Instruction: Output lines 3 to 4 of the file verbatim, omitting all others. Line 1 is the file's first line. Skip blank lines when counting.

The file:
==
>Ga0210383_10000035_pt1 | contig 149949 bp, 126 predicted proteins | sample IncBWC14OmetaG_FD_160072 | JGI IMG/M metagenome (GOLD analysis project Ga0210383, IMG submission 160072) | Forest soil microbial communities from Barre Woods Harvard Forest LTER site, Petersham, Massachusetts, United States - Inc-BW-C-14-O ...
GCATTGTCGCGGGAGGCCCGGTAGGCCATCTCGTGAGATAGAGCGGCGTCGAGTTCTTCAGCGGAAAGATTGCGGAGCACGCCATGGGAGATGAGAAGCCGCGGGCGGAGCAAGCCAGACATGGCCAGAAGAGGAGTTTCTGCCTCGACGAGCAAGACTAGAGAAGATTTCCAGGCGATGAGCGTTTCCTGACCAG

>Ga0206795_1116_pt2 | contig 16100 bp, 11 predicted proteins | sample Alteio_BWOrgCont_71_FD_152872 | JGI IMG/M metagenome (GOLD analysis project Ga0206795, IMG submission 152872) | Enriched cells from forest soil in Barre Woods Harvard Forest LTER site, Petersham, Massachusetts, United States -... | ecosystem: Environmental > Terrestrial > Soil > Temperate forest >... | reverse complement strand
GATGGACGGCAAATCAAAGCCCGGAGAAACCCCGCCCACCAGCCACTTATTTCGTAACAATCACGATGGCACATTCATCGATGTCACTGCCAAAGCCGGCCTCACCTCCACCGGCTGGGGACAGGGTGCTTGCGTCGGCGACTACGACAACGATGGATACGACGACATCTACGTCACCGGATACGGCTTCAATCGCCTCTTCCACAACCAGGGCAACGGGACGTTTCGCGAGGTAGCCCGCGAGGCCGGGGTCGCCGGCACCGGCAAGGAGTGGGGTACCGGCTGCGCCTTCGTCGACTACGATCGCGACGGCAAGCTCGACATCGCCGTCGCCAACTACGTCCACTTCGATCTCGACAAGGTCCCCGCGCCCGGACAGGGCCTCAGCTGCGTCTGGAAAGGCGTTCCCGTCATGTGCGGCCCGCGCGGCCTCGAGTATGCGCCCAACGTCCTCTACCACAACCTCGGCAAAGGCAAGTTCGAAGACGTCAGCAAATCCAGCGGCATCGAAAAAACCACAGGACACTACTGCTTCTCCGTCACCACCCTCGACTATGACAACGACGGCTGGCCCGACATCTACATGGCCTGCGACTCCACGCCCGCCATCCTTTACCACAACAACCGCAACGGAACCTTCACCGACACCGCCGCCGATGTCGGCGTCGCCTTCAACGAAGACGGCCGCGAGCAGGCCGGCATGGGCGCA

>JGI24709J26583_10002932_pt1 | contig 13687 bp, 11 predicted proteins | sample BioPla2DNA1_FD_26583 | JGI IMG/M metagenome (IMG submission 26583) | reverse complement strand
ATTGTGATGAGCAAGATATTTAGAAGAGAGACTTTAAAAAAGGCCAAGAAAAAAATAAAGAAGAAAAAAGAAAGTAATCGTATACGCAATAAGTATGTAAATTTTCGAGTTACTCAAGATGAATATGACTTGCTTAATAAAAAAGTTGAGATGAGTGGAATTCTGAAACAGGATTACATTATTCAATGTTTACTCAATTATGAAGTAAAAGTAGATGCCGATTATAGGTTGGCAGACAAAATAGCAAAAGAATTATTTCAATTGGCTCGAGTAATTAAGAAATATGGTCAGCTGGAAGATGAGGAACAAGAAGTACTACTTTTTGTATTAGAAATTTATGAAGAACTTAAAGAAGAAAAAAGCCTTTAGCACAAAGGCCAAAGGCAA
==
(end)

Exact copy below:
>Ga0206795_1116_pt2 | contig 16100 bp, 11 predicted proteins | sample Alteio_BWOrgCont_71_FD_152872 | JGI IMG/M metagenome (GOLD analysis project Ga0206795, IMG submission 152872) | Enriched cells from forest soil in Barre Woods Harvard Forest LTER site, Petersham, Massachusetts, United States -... | ecosystem: Environmental > Terrestrial > Soil > Temperate forest >... | reverse complement strand
GATGGACGGCAAATCAAAGCCCGGAGAAACCCCGCCCACCAGCCACTTATTTCGTAACAATCACGATGGCACATTCATCGATGTCACTGCCAAAGCCGGCCTCACCTCCACCGGCTGGGGACAGGGTGCTTGCGTCGGCGACTACGACAACGATGGATACGACGACATCTACGTCACCGGATACGGCTTCAATCGCCTCTTCCACAACCAGGGCAACGGGACGTTTCGCGAGGTAGCCCGCGAGGCCGGGGTCGCCGGCACCGGCAAGGAGTGGGGTACCGGCTGCGCCTTCGTCGACTACGATCGCGACGGCAAGCTCGACATCGCCGTCGCCAACTACGTCCACTTCGATCTCGACAAGGTCCCCGCGCCCGGACAGGGCCTCAGCTGCGTCTGGAAAGGCGTTCCCGTCATGTGCGGCCCGCGCGGCCTCGAGTATGCGCCCAACGTCCTCTACCACAACCTCGGCAAAGGCAAGTTCGAAGACGTCAGCAAATCCAGCGGCATCGAAAAAACCACAGGACACTACTGCTTCTCCGTCACCACCCTCGACTATGACAACGACGGCTGGCCCGACATCTACATGGCCTGCGACTCCACGCCCGCCATCCTTTACCACAACAACCGCAACGGAACCTTCACCGACACCGCCGCCGATGTCGGCGTCGCCTTCAACGAAGACGGCCGCGAGCAGGCCGGCATGGGCGCA